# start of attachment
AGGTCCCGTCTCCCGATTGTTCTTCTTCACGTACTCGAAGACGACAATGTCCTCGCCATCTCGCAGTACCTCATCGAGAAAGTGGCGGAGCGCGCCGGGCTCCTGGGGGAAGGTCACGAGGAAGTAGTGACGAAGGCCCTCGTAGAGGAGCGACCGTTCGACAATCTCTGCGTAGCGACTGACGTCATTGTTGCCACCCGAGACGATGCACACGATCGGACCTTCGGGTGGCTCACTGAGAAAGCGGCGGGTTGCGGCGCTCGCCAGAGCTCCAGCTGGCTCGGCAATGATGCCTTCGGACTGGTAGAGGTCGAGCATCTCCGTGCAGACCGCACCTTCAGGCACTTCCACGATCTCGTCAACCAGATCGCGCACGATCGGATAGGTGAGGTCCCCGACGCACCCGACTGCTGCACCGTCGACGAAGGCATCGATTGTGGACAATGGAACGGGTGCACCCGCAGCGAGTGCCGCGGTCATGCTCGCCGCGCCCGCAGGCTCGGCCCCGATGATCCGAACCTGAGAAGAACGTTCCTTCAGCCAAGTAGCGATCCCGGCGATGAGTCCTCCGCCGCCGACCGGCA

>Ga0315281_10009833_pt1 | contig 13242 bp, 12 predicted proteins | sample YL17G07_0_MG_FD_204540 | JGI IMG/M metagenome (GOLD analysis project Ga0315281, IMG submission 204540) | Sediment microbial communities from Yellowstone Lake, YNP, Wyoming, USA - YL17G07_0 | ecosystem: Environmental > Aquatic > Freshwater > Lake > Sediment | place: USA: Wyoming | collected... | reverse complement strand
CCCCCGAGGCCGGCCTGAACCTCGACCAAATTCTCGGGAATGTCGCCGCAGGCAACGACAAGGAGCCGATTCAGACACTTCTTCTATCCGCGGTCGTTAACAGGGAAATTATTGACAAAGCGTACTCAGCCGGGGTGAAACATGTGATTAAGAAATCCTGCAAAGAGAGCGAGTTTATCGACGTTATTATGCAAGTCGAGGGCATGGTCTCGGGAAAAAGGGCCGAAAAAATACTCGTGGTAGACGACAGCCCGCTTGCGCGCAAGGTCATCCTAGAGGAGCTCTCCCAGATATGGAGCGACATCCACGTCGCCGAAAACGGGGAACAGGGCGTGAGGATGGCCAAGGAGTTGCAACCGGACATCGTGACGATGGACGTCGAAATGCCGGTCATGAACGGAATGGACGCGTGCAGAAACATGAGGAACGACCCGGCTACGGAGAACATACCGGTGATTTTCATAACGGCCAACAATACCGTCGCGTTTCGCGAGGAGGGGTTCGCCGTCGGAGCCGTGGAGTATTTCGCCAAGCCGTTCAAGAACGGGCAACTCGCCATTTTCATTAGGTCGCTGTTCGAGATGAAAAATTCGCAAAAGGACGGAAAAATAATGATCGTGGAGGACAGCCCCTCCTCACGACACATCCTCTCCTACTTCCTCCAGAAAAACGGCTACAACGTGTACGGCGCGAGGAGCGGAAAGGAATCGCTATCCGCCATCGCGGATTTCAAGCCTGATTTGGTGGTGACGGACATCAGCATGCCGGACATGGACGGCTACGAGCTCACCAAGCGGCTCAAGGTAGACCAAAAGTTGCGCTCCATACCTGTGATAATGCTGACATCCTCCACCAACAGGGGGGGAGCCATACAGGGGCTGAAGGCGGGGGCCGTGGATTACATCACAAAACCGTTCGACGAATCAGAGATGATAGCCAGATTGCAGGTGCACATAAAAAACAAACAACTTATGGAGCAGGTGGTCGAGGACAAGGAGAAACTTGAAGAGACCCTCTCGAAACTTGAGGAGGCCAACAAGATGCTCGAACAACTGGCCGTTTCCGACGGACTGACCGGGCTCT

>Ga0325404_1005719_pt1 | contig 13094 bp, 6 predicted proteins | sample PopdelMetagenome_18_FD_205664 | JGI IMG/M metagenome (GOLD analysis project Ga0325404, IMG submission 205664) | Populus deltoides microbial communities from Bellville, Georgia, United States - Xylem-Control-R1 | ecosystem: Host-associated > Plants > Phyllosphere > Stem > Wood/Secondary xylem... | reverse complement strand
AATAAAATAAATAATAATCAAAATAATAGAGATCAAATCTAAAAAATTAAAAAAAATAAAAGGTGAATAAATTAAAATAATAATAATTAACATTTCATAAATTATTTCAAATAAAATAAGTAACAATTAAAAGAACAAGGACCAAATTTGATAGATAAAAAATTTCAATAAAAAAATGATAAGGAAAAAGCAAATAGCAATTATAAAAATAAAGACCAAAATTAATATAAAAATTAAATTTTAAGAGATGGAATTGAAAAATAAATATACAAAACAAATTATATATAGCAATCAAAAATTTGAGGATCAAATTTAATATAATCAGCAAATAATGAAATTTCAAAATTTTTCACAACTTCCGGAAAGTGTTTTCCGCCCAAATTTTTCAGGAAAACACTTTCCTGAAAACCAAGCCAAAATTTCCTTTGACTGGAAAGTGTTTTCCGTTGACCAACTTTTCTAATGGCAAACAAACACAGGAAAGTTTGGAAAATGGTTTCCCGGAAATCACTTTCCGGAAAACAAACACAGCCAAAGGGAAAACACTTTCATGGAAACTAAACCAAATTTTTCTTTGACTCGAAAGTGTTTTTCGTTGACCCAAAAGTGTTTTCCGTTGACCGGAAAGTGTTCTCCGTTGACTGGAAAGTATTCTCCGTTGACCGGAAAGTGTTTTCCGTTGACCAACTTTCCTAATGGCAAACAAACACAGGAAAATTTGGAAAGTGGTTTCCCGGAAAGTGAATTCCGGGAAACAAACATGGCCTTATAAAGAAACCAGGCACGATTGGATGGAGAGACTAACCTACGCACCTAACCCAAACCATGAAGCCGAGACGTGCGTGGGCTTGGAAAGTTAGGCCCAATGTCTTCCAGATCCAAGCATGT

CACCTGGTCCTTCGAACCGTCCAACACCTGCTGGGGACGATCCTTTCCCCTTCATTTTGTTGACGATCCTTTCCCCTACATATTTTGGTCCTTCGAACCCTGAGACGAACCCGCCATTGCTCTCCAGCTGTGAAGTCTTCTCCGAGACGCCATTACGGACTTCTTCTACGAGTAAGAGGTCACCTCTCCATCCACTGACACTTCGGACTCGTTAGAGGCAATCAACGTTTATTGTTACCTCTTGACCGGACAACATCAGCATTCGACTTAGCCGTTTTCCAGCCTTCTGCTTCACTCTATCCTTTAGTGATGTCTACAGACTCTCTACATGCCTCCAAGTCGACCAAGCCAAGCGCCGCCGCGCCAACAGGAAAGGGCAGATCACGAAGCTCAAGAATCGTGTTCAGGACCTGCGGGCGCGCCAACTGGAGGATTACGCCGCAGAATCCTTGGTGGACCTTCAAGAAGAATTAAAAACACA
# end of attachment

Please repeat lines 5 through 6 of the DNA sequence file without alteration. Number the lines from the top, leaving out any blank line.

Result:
AATAAAATAAATAATAATCAAAATAATAGAGATCAAATCTAAAAAATTAAAAAAAATAAAAGGTGAATAAATTAAAATAATAATAATTAACATTTCATAAATTATTTCAAATAAAATAAGTAACAATTAAAAGAACAAGGACCAAATTTGATAGATAAAAAATTTCAATAAAAAAATGATAAGGAAAAAGCAAATAGCAATTATAAAAATAAAGACCAAAATTAATATAAAAATTAAATTTTAAGAGATGGAATTGAAAAATAAATATACAAAACAAATTATATATAGCAATCAAAAATTTGAGGATCAAATTTAATATAATCAGCAAATAATGAAATTTCAAAATTTTTCACAACTTCCGGAAAGTGTTTTCCGCCCAAATTTTTCAGGAAAACACTTTCCTGAAAACCAAGCCAAAATTTCCTTTGACTGGAAAGTGTTTTCCGTTGACCAACTTTTCTAATGGCAAACAAACACAGGAAAGTTTGGAAAATGGTTTCCCGGAAATCACTTTCCGGAAAACAAACACAGCCAAAGGGAAAACACTTTCATGGAAACTAAACCAAATTTTTCTTTGACTCGAAAGTGTTTTTCGTTGACCCAAAAGTGTTTTCCGTTGACCGGAAAGTGTTCTCCGTTGACTGGAAAGTATTCTCCGTTGACCGGAAAGTGTTTTCCGTTGACCAACTTTCCTAATGGCAAACAAACACAGGAAAATTTGGAAAGTGGTTTCCCGGAAAGTGAATTCCGGGAAACAAACATGGCCTTATAAAGAAACCAGGCACGATTGGATGGAGAGACTAACCTACGCACCTAACCCAAACCATGAAGCCGAGACGTGCGTGGGCTTGGAAAGTTAGGCCCAATGTCTTCCAGATCCAAGCATGT

CACCTGGTCCTTCGAACCGTCCAACACCTGCTGGGGACGATCCTTTCCCCTTCATTTTGTTGACGATCCTTTCCCCTACATATTTTGGTCCTTCGAACCCTGAGACGAACCCGCCATTGCTCTCCAGCTGTGAAGTCTTCTCCGAGACGCCATTACGGACTTCTTCTACGAGTAAGAGGTCACCTCTCCATCCACTGACACTTCGGACTCGTTAGAGGCAATCAACGTTTATTGTTACCTCTTGACCGGACAACATCAGCATTCGACTTAGCCGTTTTCCAGCCTTCTGCTTCACTCTATCCTTTAGTGATGTCTACAGACTCTCTACATGCCTCCAAGTCGACCAAGCCAAGCGCCGCCGCGCCAACAGGAAAGGGCAGATCACGAAGCTCAAGAATCGTGTTCAGGACCTGCGGGCGCGCCAACTGGAGGATTACGCCGCAGAATCCTTGGTGGACCTTCAAGAAGAATTAAAAACACA